During our breakneck sprint through the World Tour mode we saw a number of interesting events, including a downhill mountain “Touge” style race. While Touge isn’t new to Forza, this one on one race took place in the midst of traffic, where the goal was to pass the leading vehicle. This is easier said than done given the high number of pedestrian cars cramping the tight mountain road. Unlike the more general races, this event puts a razor focus on improvising and adapting your driving line while keeping your speed up. It's great practice, and it’s nice seeing a trial/training mode styled event integrated into the standard career mode.
A few races later we saw our first event at the Top Gear test track, a car bowling event that had us powersliding through oversized pins for points. Bonus points for the first person to make a Big Lebowski themed car for this event. These challenges add a little levity to the otherwise stoic racing, and are a nice change of pace from endless time attacks and hot laps. It's also a lot more fun that that atrocious VW Bus race in GT5.
These silly events aren’t the only place the Top Gear brand is apparent though, Jeremy Clarkson does color commentary for the Autovista vehicles in his uniquely sarcastic style. Sort of a car porn museum, Autovista certainly feels like it was designed with Kinect in mind, though it’s still entertaining with a controller. The team clearly spent a lot of time making sure every aspect of these vehicles are picture perfect, and the level of up close detail is astounding. Hearing a narrator explain the benefits of carbon ceramic brakes in a Ferrari, or how the Lexus LF-A has a special climate control system that adjusts to keep air on the driver during hard cornering is endlessly interesting to a car geek like myself. That said, it's difficult to imagine coming back to the Autovista entries more than once or twice unless you really like gawking at pixels.
The realism naturally extends to the driving itself, and this is very much the kind of game where braking is just as important as the throttle. Having had a little more experience with hardcore sim racing games like iracing.com, it's hard not to notice how forgiving games like Forza and GT are. Even with all the assists off, it took some serious boners to completely wipe out in the low level cars. The high powered race cars were a different story of course; take a turn too tightly or get on the throttle too soon out of a corner, and you'll be spinning faster than a sorority girl at happy hour. Seeing as we only played the game for a few hours though, we’ll need some more time with FM4 before we can give a truly accurate impression of the handling and physics.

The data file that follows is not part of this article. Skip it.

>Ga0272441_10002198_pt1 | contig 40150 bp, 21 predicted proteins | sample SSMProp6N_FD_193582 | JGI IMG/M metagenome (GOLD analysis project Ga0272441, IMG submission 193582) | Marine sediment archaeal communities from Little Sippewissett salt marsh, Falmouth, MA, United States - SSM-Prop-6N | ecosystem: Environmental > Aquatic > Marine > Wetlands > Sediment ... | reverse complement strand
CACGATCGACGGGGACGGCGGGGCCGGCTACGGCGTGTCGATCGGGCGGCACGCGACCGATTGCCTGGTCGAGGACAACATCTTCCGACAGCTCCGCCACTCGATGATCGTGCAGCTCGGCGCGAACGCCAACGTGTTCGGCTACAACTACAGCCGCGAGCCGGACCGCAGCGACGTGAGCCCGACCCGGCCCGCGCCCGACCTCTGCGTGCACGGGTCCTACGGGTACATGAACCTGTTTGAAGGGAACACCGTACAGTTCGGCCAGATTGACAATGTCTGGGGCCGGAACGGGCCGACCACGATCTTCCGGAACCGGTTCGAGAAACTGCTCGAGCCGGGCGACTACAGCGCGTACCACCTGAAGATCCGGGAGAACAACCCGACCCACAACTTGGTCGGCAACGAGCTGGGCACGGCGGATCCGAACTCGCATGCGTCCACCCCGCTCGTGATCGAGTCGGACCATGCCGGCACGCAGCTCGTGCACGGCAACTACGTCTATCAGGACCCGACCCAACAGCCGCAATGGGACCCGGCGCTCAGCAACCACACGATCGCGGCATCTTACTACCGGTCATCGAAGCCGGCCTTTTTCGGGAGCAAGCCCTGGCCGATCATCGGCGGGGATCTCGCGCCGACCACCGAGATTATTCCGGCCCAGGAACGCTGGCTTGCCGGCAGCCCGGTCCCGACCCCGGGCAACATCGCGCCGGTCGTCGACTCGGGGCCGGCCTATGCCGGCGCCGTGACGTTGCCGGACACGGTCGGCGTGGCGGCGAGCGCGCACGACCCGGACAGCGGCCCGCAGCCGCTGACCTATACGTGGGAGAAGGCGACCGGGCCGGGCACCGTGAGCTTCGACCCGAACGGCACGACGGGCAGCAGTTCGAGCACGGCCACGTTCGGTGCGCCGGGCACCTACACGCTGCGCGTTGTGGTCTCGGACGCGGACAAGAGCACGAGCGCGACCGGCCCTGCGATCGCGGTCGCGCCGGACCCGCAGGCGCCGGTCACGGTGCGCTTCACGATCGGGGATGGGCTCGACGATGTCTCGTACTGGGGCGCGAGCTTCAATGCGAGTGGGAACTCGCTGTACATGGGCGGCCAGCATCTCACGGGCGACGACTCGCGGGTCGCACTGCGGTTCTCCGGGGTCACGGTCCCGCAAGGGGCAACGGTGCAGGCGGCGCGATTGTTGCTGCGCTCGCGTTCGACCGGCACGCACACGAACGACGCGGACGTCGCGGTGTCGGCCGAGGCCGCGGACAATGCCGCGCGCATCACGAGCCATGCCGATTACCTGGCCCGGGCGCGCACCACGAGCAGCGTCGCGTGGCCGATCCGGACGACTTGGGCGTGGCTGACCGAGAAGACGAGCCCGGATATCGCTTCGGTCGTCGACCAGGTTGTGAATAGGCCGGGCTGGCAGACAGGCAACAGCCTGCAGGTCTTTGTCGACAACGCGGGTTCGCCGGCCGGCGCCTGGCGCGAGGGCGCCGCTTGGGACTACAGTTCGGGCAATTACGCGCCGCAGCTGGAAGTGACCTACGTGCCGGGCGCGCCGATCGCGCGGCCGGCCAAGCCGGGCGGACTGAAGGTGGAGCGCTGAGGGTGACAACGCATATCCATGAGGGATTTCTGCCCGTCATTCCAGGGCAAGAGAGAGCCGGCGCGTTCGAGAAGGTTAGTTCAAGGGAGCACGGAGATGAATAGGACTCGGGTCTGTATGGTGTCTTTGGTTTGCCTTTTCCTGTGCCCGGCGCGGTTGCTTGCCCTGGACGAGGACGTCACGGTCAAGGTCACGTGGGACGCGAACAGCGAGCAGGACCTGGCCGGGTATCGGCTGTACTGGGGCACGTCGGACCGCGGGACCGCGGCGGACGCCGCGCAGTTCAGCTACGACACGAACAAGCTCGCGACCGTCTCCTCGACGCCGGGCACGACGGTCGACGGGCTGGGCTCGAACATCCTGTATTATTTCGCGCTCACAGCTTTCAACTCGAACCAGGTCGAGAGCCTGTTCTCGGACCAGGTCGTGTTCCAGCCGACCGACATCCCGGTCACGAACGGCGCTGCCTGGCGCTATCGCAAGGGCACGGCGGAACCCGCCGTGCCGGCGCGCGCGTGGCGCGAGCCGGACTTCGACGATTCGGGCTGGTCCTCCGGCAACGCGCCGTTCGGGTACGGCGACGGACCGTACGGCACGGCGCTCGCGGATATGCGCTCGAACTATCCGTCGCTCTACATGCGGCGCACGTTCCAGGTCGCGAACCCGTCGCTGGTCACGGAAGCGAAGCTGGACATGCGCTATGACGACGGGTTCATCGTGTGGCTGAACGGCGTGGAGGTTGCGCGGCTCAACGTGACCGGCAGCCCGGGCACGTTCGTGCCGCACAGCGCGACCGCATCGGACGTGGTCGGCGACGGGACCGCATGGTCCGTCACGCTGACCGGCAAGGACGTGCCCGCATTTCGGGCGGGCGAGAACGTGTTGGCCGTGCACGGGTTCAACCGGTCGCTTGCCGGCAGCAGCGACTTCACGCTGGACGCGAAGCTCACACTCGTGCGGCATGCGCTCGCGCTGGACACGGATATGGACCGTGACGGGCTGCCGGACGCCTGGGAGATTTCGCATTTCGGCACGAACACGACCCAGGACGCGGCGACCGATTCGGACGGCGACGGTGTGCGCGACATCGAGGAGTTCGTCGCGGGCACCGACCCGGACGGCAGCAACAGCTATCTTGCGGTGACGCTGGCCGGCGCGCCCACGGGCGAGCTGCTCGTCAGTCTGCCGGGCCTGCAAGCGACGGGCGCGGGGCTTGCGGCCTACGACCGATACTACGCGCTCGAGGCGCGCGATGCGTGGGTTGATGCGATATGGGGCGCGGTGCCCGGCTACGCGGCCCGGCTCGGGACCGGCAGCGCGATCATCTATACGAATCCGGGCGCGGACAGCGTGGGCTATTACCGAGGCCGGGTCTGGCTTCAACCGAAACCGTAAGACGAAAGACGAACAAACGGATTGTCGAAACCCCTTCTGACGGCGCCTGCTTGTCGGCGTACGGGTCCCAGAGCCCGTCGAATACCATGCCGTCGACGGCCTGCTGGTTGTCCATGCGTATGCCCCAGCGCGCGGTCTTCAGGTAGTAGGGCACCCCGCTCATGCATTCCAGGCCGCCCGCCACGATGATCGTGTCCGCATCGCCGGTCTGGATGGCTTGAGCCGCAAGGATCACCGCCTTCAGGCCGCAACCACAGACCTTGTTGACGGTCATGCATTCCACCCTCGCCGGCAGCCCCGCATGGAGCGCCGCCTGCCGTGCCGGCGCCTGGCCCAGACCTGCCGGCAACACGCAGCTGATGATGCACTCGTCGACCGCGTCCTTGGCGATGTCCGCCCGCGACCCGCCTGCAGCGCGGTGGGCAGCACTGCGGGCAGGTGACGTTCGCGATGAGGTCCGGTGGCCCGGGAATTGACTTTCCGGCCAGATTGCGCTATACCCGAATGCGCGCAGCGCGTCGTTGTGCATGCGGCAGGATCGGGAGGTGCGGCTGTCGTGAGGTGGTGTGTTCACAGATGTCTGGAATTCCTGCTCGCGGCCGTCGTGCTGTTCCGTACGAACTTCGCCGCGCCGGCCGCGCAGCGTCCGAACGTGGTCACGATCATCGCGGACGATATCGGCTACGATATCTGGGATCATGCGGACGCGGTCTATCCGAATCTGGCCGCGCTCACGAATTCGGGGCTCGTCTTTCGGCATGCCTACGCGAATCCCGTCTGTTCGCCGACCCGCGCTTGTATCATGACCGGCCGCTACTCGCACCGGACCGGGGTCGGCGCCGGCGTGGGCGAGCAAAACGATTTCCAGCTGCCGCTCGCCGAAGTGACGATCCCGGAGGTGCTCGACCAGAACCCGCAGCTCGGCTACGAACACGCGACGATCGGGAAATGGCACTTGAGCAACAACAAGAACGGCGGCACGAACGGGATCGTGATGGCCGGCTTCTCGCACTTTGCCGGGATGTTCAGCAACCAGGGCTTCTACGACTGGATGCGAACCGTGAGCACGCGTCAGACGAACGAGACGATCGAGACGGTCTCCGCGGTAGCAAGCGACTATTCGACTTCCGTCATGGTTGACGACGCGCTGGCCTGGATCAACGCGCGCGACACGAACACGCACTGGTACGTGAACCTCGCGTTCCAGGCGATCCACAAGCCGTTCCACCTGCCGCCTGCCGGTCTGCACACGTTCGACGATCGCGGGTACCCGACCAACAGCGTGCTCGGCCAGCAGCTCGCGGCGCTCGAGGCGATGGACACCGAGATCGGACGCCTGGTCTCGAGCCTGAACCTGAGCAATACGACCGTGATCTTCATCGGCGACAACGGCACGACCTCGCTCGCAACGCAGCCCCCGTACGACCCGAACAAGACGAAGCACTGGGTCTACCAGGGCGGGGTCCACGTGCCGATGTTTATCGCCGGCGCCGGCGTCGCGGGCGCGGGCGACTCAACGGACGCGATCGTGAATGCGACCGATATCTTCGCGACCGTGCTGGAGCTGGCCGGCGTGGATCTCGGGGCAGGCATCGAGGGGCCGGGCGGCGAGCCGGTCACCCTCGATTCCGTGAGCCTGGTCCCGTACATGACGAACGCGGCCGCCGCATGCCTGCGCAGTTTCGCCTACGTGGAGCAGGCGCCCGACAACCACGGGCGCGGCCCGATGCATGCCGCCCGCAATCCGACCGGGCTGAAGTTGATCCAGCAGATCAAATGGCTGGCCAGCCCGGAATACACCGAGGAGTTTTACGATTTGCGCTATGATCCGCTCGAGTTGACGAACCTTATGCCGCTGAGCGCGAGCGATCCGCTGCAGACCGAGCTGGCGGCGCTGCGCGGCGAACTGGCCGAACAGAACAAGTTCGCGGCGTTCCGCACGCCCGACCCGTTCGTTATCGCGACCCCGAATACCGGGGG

Above: The McLaren F1 actually has gold foil on the bottom of the hood (trunk?) to draw heat away from the engine
Browsing through the menus, we noticed that FM4 looks like it’ll be utilizing the same level of DLC that 3 did, which is to say, a lot. A number of Autovista cars appeared to be DLC, and the game now offers “Car Tokens” that can be purchased with MS Points. These tokens can be used to unlock specific cars you may not have the in-game credits for, though we have a hard time seeing why you’d ever need to shell out the cash to do so. But hey, if you simply can’t wait to get your hands on some uber-expensive Ferrari, it might be worth it. As is the latest trend, a “season pass” DLC pre-purchase discount will be available soon after launch.
Turn 10 isn't attempting to re-invent the wheel with FM4, but given how close to perfection FM3 was, there’s no need to. It's clear they've been playing very close attention to user suggestions and complaints, and the bulk of the game’s changes so far seem to reflect that. FM4 seems more refined, polished and streamlined than FM3, and while that may seem like mild praise, improving upon near-perfection is no small feat.
Forza Motorsport arrives October 11th in North America for Xbox 360
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